What Does an SMTP Server Do?
Practically everyone uses email; 281 billion are sent per day, after all. It’s a valuable communication tool, especially with prospects and clients.
Surprisingly, for something so widely used, email is not very understood by most people. To help you grasp the inner workings of email, we’ll explain what an SMTP server is and how it’s used for email.
SMTP stands for “Simple Message Transfer Protocol.” This is the protocol your email client uses when you have outgoing messages. In relation to a physical mail system, the SMTP as a service would be the mail truck, since it’s what transports emails from your inbox to the recipient’s inbox.
SMTP server: explained
Now that you know what an SMTP service is, we can explain what an SMTP server is. Like a regular server, it powers the protocol. It takes the information it has and gives it to other computers, which lets it find the correct inboxes for delivery.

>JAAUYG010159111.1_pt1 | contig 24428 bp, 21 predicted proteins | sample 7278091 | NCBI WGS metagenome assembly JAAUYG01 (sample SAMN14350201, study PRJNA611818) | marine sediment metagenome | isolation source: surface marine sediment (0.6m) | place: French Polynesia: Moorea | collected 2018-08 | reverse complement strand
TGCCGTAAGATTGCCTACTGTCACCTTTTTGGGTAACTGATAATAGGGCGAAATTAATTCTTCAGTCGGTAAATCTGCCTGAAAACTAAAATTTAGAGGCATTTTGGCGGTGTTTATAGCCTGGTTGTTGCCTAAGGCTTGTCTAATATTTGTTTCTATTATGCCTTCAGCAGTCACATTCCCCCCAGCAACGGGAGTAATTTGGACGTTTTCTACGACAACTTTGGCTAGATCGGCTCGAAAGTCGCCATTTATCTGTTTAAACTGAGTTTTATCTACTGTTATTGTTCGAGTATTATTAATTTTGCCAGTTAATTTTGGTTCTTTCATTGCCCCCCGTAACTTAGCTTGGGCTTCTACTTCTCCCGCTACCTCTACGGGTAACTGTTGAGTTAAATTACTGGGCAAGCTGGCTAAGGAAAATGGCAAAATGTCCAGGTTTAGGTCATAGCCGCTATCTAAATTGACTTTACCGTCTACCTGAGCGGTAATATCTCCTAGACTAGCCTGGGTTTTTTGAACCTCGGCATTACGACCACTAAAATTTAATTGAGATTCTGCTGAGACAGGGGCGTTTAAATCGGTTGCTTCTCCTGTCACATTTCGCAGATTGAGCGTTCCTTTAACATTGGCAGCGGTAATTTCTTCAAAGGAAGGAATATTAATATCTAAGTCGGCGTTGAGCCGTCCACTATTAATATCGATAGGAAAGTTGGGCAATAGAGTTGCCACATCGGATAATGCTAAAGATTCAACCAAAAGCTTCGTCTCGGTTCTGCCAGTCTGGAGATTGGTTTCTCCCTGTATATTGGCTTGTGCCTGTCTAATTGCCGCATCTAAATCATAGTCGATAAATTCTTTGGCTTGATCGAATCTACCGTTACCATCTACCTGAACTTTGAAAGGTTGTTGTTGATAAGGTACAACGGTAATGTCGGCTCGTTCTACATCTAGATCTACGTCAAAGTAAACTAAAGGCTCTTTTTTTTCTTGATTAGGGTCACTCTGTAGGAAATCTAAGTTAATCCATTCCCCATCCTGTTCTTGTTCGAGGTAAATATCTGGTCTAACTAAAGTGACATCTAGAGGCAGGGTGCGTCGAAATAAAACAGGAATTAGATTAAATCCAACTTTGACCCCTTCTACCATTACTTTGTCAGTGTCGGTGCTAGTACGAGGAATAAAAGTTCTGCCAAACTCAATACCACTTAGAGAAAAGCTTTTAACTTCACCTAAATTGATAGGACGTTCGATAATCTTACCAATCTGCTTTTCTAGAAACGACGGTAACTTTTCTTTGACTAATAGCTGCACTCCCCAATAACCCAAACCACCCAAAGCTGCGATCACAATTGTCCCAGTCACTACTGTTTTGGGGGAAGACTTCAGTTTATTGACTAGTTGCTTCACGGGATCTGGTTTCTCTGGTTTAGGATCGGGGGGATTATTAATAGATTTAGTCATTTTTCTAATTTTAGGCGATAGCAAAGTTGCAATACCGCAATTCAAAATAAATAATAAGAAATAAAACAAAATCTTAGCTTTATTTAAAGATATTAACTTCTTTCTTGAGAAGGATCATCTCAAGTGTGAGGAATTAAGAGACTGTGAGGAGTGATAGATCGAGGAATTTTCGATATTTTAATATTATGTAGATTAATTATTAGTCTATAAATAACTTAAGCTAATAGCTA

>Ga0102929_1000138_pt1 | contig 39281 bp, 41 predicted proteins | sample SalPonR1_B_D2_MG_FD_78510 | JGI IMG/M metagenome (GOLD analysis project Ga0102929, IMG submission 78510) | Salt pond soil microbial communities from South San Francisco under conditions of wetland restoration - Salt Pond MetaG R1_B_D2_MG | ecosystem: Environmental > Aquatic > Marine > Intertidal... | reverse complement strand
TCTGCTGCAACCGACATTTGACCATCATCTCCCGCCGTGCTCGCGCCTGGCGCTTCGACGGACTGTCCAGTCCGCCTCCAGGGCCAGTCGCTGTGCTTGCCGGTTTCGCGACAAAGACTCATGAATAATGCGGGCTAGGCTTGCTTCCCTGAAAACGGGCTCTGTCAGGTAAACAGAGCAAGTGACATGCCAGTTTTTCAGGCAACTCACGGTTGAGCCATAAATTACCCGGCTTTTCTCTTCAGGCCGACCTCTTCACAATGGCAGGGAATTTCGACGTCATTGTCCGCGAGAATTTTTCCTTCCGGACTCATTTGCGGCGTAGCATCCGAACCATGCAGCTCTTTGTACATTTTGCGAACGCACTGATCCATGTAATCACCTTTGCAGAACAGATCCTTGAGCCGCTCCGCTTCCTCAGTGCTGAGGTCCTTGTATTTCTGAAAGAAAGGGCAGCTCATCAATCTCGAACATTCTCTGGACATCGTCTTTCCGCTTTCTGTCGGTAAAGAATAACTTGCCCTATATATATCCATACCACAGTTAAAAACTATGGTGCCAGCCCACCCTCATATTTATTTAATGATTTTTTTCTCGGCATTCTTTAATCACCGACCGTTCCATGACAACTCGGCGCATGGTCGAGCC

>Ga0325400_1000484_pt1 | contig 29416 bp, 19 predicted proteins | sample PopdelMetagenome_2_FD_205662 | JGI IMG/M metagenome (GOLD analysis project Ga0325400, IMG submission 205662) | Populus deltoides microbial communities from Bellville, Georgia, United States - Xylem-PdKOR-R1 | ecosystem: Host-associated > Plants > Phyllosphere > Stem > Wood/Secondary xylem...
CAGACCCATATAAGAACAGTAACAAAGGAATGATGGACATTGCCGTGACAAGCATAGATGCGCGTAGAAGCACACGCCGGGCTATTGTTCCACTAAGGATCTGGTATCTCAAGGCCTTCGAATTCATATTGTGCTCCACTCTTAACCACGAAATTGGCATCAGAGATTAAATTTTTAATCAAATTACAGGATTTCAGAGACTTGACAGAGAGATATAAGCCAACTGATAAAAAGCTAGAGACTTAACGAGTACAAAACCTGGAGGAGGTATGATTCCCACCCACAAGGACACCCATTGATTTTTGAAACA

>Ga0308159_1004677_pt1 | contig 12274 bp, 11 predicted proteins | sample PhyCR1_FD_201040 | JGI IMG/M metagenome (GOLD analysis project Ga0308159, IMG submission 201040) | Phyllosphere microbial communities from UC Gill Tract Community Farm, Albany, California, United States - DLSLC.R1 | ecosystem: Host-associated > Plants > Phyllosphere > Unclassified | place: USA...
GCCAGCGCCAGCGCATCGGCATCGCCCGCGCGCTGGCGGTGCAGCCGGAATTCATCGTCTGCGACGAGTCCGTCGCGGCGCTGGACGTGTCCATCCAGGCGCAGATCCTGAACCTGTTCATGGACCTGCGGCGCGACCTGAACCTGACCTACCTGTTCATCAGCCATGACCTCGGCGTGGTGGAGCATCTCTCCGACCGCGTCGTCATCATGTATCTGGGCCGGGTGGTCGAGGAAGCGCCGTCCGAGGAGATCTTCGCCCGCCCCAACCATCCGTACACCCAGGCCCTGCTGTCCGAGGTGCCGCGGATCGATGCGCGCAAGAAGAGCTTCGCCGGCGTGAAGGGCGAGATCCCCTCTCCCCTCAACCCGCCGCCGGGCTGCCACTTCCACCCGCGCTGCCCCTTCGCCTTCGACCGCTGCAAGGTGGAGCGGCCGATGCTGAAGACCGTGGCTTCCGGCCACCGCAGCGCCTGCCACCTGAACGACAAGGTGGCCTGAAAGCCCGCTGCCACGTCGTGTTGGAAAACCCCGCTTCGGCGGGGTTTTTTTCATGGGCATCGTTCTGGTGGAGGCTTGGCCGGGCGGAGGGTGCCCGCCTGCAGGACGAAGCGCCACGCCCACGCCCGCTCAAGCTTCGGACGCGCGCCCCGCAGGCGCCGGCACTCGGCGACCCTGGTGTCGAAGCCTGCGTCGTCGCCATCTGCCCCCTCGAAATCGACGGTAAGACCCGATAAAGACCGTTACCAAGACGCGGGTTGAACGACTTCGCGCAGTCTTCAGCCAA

But SMTP servers don’t work in both directions; they can only deliver outgoing mail, not receive incoming messages. The counterpart for receiving emails would be POP3 or IMAP.
MORE: Know SMTP Pricing
How an SMTP server works
Although the process of sending an email appears to be instant, there are a few steps outgoing mail has to take before it reaches the recipients’ inboxes. Here’s the entire process:
- In your email client, you fill out the form (recipient’s name, address, and your message)
- and press send.
- Your email client connects to your domain’s SMTP server. Once it’s connected, it sends all the email information to the server. This includes the email addresses and content.
- If both addresses are from the same domain name, then there’s no relay needed. Your message will be sent to the recipient’s POP3 or IMAP server. If the domain names are different, the SMTP relay service will have to relay your message. It’ll get the recipient’s IP address by accessing the DNS (Domain Name Server).
- Now that your SMTP relay server has the recipient’s IP address, it can connect to their SMTP server.
- The recipient’s SMTP server scans your email. If it’s from a non-blacklisted IP address or domain, then it’ll accept it into the POP3 or IMAP server.
Use a third-party SMTP server provider
Using a third-party free SMTP server provider is highly beneficial for your organization. You’ll be able to send both bulk and transactional emails without fear of them ending up in spam folders. Not only that, but you can get protection against malware too.
MORE: Email pricing for providers
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